Repercussions for Alan Gross’ Hostage-Taking Are Long Overdue
To argue that the Obama Administration hasn’t done anything to secure the release of Castro’s American hostage, development worker Alan Gross, is unfair and incorrect.
The Obama Administration has taken steps to secure Gross’ release — albeit only in the form of easing sanctions and unconditionally engaging his Cuban hostage takers.
This has resulted in an emboldened Castro regime hardening its blatant ransom demands for Gross, namely the release of three Cuban spies convicted in U.S. federal courts for serious crimes, including forming part of the conspiracy to murder three American citizens and a permanent resident.
To understand how the Castro regime views its American hostage, Alan Gross, read this recent oped by Rabbi Abraham Cooper, Associate Dean of the Simon Wiesenthal Center, who visited him in Cuba.
Of course, for the Castro regime and its propagandists in the United States, anything less than the dangerous and unmerited release of these Cuban spies is equivalent to “doing nothing.”
The Obama Administration deserves credit — thus far — for publicly recognizing the dangerous precedent such an arrangement would set.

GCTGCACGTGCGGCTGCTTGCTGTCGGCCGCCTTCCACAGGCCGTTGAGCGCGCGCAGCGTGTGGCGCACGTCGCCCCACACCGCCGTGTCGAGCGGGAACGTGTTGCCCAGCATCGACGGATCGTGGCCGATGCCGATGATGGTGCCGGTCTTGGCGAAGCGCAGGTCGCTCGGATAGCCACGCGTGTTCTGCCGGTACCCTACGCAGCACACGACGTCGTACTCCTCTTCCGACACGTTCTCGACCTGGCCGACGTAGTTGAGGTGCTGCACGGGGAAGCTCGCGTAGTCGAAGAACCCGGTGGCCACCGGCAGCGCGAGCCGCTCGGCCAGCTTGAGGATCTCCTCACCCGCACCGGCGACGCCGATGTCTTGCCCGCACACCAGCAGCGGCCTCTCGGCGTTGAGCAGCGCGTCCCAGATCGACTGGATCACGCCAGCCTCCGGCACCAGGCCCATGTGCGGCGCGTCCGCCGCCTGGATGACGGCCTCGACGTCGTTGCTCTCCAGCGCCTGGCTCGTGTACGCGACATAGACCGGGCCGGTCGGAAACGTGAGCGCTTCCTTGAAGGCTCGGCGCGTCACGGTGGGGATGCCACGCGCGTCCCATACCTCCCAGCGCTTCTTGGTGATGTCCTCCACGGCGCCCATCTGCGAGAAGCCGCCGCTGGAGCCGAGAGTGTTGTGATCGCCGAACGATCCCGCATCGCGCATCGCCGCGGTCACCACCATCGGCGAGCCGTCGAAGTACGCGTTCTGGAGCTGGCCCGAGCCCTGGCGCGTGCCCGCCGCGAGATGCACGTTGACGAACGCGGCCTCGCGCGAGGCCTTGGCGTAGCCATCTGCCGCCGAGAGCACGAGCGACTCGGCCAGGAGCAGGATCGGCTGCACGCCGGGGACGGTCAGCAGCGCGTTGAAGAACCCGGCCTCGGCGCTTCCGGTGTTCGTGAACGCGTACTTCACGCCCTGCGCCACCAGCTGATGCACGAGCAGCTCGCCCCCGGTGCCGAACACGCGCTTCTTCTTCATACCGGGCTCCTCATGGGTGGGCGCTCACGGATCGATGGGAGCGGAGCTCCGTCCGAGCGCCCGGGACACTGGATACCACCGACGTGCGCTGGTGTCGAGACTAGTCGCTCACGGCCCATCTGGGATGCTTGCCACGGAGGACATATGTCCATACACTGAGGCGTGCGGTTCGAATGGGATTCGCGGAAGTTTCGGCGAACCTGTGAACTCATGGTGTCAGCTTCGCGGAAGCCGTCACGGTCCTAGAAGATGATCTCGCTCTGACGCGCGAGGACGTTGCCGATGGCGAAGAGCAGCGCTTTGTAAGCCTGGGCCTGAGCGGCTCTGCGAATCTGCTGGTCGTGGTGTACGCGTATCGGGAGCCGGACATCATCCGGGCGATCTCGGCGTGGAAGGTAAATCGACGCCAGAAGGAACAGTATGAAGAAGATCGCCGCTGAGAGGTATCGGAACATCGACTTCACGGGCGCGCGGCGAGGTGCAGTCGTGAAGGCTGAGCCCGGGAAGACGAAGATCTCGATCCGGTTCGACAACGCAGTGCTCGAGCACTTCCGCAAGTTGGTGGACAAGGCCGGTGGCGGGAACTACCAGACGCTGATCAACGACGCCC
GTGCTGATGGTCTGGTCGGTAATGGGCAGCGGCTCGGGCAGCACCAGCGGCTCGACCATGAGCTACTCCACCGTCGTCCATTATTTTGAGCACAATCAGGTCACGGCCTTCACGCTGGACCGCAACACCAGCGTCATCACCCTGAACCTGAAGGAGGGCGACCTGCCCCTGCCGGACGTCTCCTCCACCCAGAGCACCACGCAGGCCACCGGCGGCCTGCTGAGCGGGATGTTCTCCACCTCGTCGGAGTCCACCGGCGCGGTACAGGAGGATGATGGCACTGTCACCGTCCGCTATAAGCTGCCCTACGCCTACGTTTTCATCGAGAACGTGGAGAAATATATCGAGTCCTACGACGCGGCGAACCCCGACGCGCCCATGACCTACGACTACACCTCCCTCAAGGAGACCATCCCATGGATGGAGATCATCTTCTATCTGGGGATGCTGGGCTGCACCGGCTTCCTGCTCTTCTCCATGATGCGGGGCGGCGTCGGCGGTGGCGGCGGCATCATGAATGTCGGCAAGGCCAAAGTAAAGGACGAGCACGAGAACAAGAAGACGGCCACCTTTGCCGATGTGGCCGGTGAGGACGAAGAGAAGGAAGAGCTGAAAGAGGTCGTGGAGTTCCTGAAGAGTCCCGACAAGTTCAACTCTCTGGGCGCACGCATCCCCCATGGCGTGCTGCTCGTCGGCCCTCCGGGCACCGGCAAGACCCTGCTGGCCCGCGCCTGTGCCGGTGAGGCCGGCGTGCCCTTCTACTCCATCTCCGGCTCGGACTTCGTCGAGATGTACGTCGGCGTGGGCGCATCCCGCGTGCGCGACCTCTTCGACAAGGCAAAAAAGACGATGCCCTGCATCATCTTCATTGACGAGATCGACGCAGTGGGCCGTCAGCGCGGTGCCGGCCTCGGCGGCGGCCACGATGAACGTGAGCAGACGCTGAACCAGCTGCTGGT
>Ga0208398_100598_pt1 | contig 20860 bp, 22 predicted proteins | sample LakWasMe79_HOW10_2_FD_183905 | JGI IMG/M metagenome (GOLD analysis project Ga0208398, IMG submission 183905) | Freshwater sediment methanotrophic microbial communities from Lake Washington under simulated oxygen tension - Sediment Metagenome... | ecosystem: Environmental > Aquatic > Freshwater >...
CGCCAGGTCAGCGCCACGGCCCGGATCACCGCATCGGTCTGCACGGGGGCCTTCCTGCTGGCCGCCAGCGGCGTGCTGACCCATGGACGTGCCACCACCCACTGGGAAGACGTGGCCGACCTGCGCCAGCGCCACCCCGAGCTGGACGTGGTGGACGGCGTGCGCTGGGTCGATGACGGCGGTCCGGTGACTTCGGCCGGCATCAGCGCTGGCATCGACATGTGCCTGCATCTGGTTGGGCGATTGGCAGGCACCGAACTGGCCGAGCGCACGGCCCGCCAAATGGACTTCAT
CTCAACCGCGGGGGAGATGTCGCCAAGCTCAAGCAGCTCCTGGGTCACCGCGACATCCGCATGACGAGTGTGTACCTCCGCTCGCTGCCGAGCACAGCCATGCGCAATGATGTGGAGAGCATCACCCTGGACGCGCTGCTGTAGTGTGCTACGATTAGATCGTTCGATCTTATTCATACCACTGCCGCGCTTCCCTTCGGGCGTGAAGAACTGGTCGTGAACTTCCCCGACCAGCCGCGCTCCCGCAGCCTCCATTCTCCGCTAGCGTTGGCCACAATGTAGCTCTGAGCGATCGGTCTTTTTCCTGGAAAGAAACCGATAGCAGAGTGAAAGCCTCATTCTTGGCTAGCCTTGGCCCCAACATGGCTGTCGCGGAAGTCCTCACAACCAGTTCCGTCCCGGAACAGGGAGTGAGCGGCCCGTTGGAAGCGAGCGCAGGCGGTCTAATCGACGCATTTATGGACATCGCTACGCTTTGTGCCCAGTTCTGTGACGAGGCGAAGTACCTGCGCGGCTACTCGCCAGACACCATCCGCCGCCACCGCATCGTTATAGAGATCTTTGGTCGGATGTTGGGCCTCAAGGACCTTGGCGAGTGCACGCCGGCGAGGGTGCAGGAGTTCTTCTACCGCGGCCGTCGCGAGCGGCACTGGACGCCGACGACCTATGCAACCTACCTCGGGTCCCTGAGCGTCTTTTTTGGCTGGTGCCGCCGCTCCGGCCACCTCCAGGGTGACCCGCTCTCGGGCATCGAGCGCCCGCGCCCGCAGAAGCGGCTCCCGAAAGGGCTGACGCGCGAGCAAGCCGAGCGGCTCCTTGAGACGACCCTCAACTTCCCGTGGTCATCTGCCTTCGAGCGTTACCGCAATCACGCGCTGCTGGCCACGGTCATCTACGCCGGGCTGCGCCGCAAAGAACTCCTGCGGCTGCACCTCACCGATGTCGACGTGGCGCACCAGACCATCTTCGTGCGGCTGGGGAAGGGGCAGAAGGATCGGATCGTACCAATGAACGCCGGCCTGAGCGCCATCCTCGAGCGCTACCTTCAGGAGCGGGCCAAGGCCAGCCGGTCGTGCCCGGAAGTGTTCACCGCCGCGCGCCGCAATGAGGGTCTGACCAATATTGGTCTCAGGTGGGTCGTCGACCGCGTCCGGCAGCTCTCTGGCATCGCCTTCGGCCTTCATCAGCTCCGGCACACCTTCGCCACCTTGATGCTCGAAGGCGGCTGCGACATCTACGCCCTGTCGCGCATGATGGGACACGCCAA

However, the steps taken by the Obama Administration to ease sanctions and engage the Castro regime (rather than facing repercussions) pursuant to Gross’ imprisonment were summarized in the following Wall Street Journal oped from September 2012, which remains just as timely and relevant today:
Cuba’s American Hostage
The White House calls for the release of Alan Gross but puts scant pressure on Havana to let him go.
by Mauricio Claver-Carone
Since December 2009, American development worker Alan Gross has been imprisoned by the Castro regime for trying to help Cuba’s Jewish community connect to the Internet. For that Mr. Gross—who was in Cuba as a contractor for the U.S. Agency for International Development—was arrested, convicted in a sham trial and sentenced to 15 years.
The White House and State Department have repeatedly called for Alan Gross’s “immediate release.” The Gross family’s legal team urged the family to keep a low profile, thinking it could negotiate his release. (The family ended that representation earlier this year.)
But Fidel and Raúl Castro don’t typically react to discretion and haven’t felt much U.S. pressure on this case. Even after Mr. Gross was seized, the administration sought rapprochement with Havana and continued talks in 2010 and 2011. It also has continued to ease U.S. sanctions on Cuba.
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